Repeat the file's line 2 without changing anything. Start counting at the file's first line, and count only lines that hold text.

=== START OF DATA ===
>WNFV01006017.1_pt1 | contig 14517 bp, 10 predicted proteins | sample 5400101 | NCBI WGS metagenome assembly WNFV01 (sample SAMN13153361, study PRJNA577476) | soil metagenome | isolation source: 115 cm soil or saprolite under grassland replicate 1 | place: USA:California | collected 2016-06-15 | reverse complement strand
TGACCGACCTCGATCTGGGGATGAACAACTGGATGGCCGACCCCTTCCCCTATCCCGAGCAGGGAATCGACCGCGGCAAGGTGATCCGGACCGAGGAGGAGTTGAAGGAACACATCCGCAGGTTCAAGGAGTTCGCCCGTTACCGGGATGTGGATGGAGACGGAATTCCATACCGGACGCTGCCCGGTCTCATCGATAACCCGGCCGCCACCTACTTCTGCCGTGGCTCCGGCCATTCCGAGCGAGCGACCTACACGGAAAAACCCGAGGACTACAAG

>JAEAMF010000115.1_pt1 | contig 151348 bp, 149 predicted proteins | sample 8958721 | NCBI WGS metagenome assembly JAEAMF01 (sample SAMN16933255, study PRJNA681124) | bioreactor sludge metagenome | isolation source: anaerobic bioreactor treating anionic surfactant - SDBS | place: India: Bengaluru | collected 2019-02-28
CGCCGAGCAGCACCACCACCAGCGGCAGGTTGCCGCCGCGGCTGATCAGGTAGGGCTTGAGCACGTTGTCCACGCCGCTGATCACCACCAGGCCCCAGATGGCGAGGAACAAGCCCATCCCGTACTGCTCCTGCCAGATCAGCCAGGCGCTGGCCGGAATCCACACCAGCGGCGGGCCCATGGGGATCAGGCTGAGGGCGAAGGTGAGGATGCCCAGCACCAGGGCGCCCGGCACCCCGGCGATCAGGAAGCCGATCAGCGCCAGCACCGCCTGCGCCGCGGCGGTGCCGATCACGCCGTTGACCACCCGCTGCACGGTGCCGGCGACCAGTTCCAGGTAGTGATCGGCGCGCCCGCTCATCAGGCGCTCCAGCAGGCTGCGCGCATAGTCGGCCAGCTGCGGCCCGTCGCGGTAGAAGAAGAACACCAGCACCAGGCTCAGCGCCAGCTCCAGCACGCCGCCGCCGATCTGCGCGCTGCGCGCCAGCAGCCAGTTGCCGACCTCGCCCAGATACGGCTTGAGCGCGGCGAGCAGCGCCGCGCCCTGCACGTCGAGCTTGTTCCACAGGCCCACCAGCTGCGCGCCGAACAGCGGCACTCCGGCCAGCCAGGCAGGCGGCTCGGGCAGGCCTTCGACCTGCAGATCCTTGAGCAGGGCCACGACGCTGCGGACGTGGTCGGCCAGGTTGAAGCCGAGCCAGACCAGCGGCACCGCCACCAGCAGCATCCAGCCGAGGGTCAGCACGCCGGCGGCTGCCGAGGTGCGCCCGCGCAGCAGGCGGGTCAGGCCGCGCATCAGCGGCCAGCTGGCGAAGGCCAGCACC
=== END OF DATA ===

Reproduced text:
TGACCGACCTCGATCTGGGGATGAACAACTGGATGGCCGACCCCTTCCCCTATCCCGAGCAGGGAATCGACCGCGGCAAGGTGATCCGGACCGAGGAGGAGTTGAAGGAACACATCCGCAGGTTCAAGGAGTTCGCCCGTTACCGGGATGTGGATGGAGACGGAATTCCATACCGGACGCTGCCCGGTCTCATCGATAACCCGGCCGCCACCTACTTCTGCCGTGGCTCCGGCCATTCCGAGCGAGCGACCTACACGGAAAAACCCGAGGACTACAAG